Rosaria Champagne Butterfield's book, The Secret Thoughts of an Unlikely Convert, is almost an understatement. Butterfield's text tells of some of her journey from an activist lesbian English department chair specializing in LGBT studies and publicly critical of the Religious Right to a Christian in a heterosexual marriage homeschooling her children as part of an ultra-conservative denomination. That alone would catch most people's attention, as it did mine.
Right up front, I have to give Butterfield kudos for being willing to share her experiences and "secret thoughts" honestly. She's had quite a life, and if more people were willing to put themselves out there to be honest about their journeys, our world and ability to be spiritually transformed would probably be improved.
Unfortunately, there are major limitations of this book. It is advertised as exploring her conversion experience and "journey into Christian faith." Very little of the book deals with her change of heart and mind. Most of it focuses on her post-conversion development.
With moving from one extreme to another, Butterfield did not really provide any explanation as to what made the change. She just vaguely says that she was convinced of the Christian faith. I also give major kudos to the pastor who walked with her without judgment or pressure. Butterfield explains that this played a major role. But it doesn't really provide an explanation as to why she made such a quick, radical shift to the polar opposite side of the spectrum. If she were able to explore that process, this text could potentially be much more helpful for many individuals who struggle with the many challenging questions she brings up in the book.
Butterfield clearly has very strong critical thinking skills, yet she seems to regularly drop them when explaining her theological convictions. For instance, she defends her Reformed Presbyterian stance of only a capella versions of Psalms (never using movement or dancing) by saying, "I believe God directed us to sing Psalms during worship to the exclusion of man-made hymns" because that's what Jesus sang. Um, how does she know that's what Jesus sang and without instrumentation? Did she forget about David worshipping through dance (also not allowed in her denomination), instruments, and clearly not singing Psalms in group worship, since he wrote many of them?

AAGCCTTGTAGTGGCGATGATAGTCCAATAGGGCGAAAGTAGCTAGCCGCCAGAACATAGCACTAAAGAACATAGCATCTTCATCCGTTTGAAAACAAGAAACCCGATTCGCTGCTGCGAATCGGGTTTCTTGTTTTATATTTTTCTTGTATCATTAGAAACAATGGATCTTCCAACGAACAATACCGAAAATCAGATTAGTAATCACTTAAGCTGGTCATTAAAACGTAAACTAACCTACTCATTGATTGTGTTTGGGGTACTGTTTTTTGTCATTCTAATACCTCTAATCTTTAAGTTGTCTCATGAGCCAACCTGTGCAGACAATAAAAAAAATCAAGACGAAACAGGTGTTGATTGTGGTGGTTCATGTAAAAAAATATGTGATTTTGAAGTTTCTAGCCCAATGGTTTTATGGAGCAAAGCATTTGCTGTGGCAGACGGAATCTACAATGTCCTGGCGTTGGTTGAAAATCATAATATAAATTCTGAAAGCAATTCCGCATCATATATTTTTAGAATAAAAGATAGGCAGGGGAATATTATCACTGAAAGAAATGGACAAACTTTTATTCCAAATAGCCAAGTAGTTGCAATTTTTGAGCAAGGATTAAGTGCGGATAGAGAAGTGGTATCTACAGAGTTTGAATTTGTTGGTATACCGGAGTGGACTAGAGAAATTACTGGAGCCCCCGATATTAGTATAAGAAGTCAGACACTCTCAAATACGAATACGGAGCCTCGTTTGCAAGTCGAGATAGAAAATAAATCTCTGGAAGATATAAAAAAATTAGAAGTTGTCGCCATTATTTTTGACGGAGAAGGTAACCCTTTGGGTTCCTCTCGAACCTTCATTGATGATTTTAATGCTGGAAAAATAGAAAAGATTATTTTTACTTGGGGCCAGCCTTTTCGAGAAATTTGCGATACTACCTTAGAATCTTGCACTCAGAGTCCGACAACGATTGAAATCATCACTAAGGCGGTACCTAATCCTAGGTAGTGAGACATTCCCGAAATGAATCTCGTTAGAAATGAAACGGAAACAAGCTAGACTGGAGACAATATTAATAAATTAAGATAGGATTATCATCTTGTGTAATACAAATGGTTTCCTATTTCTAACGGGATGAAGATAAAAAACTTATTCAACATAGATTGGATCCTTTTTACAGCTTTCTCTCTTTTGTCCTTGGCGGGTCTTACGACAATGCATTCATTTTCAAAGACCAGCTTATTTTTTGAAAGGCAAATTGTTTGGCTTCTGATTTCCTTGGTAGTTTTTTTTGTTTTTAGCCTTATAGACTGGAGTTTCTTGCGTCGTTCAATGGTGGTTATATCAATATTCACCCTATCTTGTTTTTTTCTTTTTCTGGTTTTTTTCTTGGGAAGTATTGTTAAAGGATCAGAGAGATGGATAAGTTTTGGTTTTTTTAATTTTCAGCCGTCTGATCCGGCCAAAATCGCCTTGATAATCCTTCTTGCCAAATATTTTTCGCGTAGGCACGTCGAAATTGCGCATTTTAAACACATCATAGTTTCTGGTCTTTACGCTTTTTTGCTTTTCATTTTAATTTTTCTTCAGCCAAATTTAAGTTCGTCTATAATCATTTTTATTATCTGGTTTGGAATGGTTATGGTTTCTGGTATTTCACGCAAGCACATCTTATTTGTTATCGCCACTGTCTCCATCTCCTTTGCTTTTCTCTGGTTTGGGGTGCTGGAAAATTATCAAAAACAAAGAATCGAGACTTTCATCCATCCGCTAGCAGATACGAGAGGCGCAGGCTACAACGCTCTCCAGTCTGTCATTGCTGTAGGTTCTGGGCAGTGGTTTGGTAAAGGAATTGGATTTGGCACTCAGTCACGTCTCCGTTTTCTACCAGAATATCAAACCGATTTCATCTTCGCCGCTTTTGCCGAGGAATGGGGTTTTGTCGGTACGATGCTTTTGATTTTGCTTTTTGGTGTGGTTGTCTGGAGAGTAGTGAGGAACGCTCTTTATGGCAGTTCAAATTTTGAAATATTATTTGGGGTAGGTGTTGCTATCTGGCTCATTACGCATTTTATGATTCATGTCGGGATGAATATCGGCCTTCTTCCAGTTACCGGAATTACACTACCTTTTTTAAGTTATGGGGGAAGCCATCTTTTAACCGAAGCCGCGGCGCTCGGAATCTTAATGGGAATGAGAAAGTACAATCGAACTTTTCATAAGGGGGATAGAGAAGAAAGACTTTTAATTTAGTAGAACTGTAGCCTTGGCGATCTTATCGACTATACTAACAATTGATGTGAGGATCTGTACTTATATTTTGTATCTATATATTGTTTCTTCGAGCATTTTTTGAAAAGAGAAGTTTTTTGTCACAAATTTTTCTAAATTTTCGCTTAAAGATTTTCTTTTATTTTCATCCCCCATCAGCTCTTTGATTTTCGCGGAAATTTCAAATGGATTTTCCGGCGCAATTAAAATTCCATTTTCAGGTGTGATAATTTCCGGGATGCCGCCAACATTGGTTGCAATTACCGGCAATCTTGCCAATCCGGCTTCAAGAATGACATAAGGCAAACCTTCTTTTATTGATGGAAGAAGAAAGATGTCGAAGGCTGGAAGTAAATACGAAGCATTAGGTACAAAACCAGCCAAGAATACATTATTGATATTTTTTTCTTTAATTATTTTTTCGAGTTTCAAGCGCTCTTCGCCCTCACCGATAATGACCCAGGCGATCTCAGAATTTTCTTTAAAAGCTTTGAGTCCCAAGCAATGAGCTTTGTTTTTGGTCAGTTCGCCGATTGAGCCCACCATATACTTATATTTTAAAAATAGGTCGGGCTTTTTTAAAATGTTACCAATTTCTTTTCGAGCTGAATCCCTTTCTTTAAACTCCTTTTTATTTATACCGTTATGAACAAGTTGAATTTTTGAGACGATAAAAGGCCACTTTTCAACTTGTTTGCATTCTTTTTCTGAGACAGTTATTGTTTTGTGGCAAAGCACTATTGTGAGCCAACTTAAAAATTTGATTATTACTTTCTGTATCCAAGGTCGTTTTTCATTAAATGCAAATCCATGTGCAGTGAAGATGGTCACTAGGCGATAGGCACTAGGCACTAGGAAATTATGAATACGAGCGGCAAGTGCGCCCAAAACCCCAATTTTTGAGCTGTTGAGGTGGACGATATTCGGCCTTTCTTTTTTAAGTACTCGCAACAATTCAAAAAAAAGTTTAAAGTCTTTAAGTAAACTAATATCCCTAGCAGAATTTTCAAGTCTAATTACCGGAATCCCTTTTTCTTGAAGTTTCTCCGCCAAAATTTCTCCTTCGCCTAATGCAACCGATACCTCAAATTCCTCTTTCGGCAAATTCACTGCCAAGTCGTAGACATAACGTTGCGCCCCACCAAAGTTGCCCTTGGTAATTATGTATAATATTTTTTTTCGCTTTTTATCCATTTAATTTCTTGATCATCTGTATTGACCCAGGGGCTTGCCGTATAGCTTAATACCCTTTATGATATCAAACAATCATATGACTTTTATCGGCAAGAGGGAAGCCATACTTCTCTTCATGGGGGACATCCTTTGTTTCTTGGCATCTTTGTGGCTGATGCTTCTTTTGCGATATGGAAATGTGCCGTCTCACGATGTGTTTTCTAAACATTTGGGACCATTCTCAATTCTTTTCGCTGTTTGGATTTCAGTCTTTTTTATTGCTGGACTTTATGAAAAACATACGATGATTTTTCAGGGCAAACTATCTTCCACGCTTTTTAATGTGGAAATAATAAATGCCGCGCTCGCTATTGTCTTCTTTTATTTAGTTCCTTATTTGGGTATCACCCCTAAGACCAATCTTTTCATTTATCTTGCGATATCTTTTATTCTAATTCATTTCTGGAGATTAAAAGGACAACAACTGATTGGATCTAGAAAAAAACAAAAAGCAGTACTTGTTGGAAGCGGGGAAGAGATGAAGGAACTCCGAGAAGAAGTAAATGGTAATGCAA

Her tendency to make large, absolute statements about theological truth without adequate support made her lose credibility to me. She really lost my support when she quoted Jay Adams (for those unfamiliar, he reads the Bible extremely literally and thinks it provides everything we need to know about humanity to the exclusion of anything else, like psychology) as having strong biblical and intellectual legitimacy. I've read plenty of books by people with whom I disagree theologically (and I differ from her on most points), but I can at least follow their line of reasoning. She has some of the best scholarly credentials, but doesn't apply them and actually provides some of the weakest explanations and support of any book I've read.
However, I would give this book two stars to give her credit for putting herself out there, for maintaining and promoting hospitality, diversity, and openness to people who differ from her, and for advocating for adoption (obviously close to my heart). I do have to say that I was quite impressed and even surprised by the ability of her denomination, which I would classify as ultra-fundamentalist, to accept people as they are. If more of these congregations would approach others like Butterfield and her colleagues do, then we would see more conversions and fewer condemnation of Christianity.
Disclosure of Material Connection: I received this book free from the publisher. I was not required to write a positive review. The opinions I have expressed are my own. I am disclosing this in accordance with the Federal Trade Commission’s 16 CFR, Part 255: “Guides Concerning the Use of Endorsements and Testimonials in Advertising.”